Carbon dating cannot be used on most fossils, not only because they are almost always allegedly too old, but also because they rarely contain the original carbon of the organism that has been fossilized.
Also, many fossils are contaminated with carbon from the environment during collection or preservation procedures.
Levels of carbon-14 become difficult to measure and compare after about 50,000 years (between 8 and 9 half lives; where 1% of the original carbon-14 would remain undecayed).
The question should be whether or not carbon-14 can be used to date any artifacts at all? There are a few categories of artifacts that can be dated using carbon-14; however, they cannot be more 50,000 years old.
The mathematical premise undergirding the use of these elements in radiometric dating contains the similar confounding factors that we find in carbon-14 dating method.
Most scientists today believe that life has existed on the earth for billions of years.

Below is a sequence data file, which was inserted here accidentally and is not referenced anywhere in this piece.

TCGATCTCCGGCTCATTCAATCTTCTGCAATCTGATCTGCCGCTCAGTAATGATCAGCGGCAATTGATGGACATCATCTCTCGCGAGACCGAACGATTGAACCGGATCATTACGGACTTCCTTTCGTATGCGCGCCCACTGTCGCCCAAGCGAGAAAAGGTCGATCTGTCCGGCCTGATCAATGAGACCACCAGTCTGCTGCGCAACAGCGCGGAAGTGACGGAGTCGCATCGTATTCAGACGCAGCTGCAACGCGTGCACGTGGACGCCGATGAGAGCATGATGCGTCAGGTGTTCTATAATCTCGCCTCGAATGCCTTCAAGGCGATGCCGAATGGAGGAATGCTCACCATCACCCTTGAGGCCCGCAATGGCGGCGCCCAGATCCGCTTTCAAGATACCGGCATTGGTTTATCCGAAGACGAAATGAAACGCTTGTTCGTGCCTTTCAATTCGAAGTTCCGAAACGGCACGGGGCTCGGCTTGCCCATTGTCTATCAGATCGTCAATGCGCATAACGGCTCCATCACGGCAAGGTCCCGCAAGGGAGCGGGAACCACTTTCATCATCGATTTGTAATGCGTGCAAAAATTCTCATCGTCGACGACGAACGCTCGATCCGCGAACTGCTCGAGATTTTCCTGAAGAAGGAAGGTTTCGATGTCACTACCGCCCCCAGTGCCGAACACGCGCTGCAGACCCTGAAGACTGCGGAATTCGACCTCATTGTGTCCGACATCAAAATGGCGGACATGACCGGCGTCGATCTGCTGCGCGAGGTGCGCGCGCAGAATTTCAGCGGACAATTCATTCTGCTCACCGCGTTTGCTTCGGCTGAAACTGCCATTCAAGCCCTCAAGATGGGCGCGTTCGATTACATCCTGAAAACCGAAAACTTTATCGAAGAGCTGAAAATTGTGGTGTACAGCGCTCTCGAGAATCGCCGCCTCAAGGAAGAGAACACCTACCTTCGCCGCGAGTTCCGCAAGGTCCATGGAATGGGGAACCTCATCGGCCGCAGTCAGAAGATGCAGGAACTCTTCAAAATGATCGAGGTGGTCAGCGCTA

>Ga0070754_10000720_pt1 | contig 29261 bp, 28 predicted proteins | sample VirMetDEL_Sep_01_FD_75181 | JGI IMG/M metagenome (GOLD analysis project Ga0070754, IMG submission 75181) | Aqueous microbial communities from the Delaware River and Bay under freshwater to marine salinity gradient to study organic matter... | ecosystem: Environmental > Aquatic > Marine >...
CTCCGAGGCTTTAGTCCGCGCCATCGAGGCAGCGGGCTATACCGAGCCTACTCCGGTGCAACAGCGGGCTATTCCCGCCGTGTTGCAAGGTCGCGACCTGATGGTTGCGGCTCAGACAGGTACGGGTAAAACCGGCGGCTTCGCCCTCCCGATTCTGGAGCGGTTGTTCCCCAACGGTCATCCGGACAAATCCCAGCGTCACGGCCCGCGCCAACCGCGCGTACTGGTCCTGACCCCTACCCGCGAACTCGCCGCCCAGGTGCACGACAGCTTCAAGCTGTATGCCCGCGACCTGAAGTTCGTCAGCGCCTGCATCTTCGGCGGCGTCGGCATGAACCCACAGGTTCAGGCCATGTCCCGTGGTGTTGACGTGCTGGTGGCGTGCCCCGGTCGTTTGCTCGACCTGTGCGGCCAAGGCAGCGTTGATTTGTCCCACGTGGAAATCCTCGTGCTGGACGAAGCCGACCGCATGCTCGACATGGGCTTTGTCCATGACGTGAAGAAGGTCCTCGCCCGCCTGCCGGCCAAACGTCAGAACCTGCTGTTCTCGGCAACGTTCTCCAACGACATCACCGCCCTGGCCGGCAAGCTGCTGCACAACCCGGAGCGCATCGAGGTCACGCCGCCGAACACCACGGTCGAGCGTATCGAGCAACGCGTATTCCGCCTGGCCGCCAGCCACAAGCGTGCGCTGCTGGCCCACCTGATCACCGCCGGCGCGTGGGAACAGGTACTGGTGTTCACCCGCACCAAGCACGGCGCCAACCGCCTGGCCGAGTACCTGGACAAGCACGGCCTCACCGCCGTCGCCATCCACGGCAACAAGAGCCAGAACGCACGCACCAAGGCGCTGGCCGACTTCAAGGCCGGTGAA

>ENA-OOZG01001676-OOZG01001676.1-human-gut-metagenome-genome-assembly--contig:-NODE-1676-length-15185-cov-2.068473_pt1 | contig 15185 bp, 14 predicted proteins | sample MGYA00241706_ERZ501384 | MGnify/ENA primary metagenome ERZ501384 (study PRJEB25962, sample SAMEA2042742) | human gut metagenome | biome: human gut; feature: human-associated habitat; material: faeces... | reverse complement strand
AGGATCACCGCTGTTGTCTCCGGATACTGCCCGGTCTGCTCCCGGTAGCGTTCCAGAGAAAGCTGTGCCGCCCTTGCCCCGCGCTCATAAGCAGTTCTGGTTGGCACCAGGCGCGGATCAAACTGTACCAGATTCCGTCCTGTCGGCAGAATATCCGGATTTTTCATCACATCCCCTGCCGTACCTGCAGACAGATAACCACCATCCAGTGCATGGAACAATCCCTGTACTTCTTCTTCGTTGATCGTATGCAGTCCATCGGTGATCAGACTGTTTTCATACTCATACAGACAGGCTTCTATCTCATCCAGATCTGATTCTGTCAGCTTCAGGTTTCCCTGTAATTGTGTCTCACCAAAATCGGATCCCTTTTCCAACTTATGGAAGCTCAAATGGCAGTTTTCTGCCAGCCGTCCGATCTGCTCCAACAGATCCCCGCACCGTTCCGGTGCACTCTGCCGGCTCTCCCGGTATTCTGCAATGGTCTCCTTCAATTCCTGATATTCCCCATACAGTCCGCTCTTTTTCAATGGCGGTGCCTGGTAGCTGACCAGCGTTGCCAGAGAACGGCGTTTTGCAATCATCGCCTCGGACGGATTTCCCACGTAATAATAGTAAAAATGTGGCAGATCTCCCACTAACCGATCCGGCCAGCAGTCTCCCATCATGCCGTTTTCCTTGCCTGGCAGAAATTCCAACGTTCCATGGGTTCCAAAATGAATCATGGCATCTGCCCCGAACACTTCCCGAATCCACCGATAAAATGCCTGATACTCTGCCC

This belief in long ages for the earth and the evolution of all life is based entirely on the hypothetical and non-empirical Theory of Evolution.
All dating methods that support this theory are embraced, while any evidence to the contrary, e.g. Prior to radiometric dating, evolution scientists used index fossils a.k.a. A paleontologist would take the discovered fossil to a geologist who would ask the paleontologist what other fossils (searching for an index fossil) were found near their discovery.
The assumptions are similar to the assumptions used in carbon dating.When scientists first began to compare carbon dating data to data from tree rings, they found carbon dating provided "too-young" estimates of artifact age.Scientists now realize that production of carbon-14 has not been constant over the years, but has changed as the radiation from the sun has fluctuated.Once our geologist had the “index fossil” that was found approximately in the same layer as the newly discovered fossil, he would then see where in the geologic column it came from and presto, he now had a date for his newly discovered fossil.He would simply go to a chart that listed the geologic column by ‘ages’ and find the place where the index fossil appears, and thereby the geologists could tell the paleontologist how old his fossil was.